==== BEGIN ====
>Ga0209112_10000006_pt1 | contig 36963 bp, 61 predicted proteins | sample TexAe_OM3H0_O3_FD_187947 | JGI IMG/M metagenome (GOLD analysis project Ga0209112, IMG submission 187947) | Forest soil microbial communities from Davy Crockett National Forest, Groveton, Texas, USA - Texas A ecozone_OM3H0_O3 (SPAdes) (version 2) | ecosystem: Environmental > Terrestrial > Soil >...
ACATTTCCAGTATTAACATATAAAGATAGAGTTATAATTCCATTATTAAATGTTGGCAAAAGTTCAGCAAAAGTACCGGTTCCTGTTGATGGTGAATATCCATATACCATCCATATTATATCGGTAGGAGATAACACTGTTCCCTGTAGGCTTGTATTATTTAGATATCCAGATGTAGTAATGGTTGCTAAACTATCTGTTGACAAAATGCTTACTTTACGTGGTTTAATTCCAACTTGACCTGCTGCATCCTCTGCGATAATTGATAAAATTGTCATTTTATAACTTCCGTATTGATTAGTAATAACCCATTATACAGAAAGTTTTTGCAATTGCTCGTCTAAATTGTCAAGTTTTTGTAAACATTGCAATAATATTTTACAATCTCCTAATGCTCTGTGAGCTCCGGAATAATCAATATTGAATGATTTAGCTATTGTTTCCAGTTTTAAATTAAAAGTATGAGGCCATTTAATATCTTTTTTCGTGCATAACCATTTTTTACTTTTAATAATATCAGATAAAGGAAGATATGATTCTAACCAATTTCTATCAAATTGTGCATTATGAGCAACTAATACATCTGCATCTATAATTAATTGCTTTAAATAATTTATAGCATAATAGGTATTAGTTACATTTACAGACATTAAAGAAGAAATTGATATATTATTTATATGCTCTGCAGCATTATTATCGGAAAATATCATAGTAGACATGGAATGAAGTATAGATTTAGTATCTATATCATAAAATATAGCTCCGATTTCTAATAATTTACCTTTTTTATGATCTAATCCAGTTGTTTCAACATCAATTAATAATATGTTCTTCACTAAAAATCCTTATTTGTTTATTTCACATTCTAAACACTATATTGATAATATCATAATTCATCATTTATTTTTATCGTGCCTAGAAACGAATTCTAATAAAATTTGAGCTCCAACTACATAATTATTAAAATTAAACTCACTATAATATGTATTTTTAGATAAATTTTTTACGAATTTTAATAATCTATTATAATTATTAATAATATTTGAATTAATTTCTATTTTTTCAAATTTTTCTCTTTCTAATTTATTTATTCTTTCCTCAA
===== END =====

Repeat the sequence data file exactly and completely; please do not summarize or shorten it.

>Ga0209112_10000006_pt1 | contig 36963 bp, 61 predicted proteins | sample TexAe_OM3H0_O3_FD_187947 | JGI IMG/M metagenome (GOLD analysis project Ga0209112, IMG submission 187947) | Forest soil microbial communities from Davy Crockett National Forest, Groveton, Texas, USA - Texas A ecozone_OM3H0_O3 (SPAdes) (version 2) | ecosystem: Environmental > Terrestrial > Soil >...
ACATTTCCAGTATTAACATATAAAGATAGAGTTATAATTCCATTATTAAATGTTGGCAAAAGTTCAGCAAAAGTACCGGTTCCTGTTGATGGTGAATATCCATATACCATCCATATTATATCGGTAGGAGATAACACTGTTCCCTGTAGGCTTGTATTATTTAGATATCCAGATGTAGTAATGGTTGCTAAACTATCTGTTGACAAAATGCTTACTTTACGTGGTTTAATTCCAACTTGACCTGCTGCATCCTCTGCGATAATTGATAAAATTGTCATTTTATAACTTCCGTATTGATTAGTAATAACCCATTATACAGAAAGTTTTTGCAATTGCTCGTCTAAATTGTCAAGTTTTTGTAAACATTGCAATAATATTTTACAATCTCCTAATGCTCTGTGAGCTCCGGAATAATCAATATTGAATGATTTAGCTATTGTTTCCAGTTTTAAATTAAAAGTATGAGGCCATTTAATATCTTTTTTCGTGCATAACCATTTTTTACTTTTAATAATATCAGATAAAGGAAGATATGATTCTAACCAATTTCTATCAAATTGTGCATTATGAGCAACTAATACATCTGCATCTATAATTAATTGCTTTAAATAATTTATAGCATAATAGGTATTAGTTACATTTACAGACATTAAAGAAGAAATTGATATATTATTTATATGCTCTGCAGCATTATTATCGGAAAATATCATAGTAGACATGGAATGAAGTATAGATTTAGTATCTATATCATAAAATATAGCTCCGATTTCTAATAATTTACCTTTTTTATGATCTAATCCAGTTGTTTCAACATCAATTAATAATATGTTCTTCACTAAAAATCCTTATTTGTTTATTTCACATTCTAAACACTATATTGATAATATCATAATTCATCATTTATTTTTATCGTGCCTAGAAACGAATTCTAATAAAATTTGAGCTCCAACTACATAATTATTAAAATTAAACTCACTATAATATGTATTTTTAGATAAATTTTTTACGAATTTTAATAATCTATTATAATTATTAATAATATTTGAATTAATTTCTATTTTTTCAAATTTTTCTCTTTCTAATTTATTTATTCTTTCCTCAA